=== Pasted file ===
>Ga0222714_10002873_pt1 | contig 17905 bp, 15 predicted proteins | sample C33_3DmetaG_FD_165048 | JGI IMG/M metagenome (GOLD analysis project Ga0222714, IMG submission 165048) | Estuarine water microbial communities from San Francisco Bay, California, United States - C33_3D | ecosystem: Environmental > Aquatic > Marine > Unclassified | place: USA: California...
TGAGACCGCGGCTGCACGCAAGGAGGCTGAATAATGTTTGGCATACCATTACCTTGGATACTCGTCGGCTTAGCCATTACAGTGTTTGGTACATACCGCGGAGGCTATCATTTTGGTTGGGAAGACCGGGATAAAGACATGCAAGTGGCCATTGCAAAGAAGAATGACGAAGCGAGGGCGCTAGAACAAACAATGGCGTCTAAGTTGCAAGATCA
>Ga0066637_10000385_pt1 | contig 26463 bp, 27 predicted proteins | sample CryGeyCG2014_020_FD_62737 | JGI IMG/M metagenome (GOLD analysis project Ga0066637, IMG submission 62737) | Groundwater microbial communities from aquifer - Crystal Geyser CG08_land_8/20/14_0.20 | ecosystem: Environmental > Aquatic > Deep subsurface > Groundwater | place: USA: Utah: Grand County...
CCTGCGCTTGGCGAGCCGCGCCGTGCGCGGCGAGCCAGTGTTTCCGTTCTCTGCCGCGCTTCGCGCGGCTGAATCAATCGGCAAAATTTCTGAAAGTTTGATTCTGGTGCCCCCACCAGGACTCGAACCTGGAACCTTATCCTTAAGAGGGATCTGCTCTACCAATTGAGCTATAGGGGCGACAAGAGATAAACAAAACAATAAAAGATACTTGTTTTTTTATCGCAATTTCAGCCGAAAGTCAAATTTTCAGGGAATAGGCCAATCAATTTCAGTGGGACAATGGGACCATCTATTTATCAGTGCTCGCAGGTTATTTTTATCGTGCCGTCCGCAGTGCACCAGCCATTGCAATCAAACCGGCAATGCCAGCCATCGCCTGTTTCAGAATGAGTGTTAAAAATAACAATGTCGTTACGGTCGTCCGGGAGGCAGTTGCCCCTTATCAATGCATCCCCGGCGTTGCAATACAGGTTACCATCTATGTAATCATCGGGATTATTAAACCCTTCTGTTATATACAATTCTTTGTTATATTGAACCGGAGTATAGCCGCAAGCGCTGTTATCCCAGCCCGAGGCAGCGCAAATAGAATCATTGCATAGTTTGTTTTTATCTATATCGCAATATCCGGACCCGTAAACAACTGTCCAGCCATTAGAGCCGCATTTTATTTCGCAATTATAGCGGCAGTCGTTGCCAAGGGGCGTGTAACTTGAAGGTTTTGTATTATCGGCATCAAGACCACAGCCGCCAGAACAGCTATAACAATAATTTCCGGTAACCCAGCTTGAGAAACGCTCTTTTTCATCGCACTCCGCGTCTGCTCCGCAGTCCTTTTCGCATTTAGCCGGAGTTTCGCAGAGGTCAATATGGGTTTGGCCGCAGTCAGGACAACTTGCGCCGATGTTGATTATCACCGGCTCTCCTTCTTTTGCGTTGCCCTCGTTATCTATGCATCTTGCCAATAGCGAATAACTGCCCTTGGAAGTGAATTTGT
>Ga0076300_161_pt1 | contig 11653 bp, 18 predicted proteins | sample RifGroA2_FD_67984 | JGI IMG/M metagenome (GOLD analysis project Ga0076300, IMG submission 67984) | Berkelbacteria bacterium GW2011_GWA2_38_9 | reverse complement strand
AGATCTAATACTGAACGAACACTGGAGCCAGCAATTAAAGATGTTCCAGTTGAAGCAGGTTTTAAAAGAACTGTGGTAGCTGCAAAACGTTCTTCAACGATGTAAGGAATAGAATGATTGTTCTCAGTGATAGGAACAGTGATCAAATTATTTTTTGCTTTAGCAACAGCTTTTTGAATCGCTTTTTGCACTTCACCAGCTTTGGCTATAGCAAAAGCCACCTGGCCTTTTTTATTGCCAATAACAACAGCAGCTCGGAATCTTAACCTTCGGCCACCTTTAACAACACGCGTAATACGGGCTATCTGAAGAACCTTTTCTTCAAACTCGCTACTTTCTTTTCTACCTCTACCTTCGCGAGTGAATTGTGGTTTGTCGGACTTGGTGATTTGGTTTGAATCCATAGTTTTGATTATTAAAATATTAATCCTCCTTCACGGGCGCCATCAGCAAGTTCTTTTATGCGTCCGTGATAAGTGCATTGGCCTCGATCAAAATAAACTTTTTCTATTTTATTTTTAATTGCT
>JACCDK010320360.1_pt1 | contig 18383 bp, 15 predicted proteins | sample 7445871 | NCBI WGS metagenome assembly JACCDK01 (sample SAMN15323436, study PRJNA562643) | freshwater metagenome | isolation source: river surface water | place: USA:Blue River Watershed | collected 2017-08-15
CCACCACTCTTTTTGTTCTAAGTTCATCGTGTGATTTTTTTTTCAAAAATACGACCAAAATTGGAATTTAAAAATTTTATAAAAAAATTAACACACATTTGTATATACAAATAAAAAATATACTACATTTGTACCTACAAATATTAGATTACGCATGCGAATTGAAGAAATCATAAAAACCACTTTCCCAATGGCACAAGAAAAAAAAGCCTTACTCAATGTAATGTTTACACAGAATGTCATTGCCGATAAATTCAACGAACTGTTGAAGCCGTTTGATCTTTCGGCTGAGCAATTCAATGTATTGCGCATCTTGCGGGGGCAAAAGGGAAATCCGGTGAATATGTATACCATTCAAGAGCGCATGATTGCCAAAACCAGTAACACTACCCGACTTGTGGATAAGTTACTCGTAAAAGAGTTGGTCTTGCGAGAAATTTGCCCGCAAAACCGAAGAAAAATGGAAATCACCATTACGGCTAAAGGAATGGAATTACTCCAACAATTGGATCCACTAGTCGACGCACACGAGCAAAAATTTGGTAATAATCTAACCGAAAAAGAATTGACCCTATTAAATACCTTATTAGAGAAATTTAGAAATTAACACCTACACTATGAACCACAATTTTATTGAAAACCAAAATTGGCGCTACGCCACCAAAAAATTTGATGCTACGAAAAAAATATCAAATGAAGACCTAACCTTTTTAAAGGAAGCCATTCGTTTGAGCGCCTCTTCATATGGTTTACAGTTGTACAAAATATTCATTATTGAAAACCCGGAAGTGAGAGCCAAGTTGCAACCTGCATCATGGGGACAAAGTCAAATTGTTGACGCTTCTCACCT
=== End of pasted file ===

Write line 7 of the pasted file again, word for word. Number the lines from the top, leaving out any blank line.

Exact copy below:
>JACCDK010320360.1_pt1 | contig 18383 bp, 15 predicted proteins | sample 7445871 | NCBI WGS metagenome assembly JACCDK01 (sample SAMN15323436, study PRJNA562643) | freshwater metagenome | isolation source: river surface water | place: USA:Blue River Watershed | collected 2017-08-15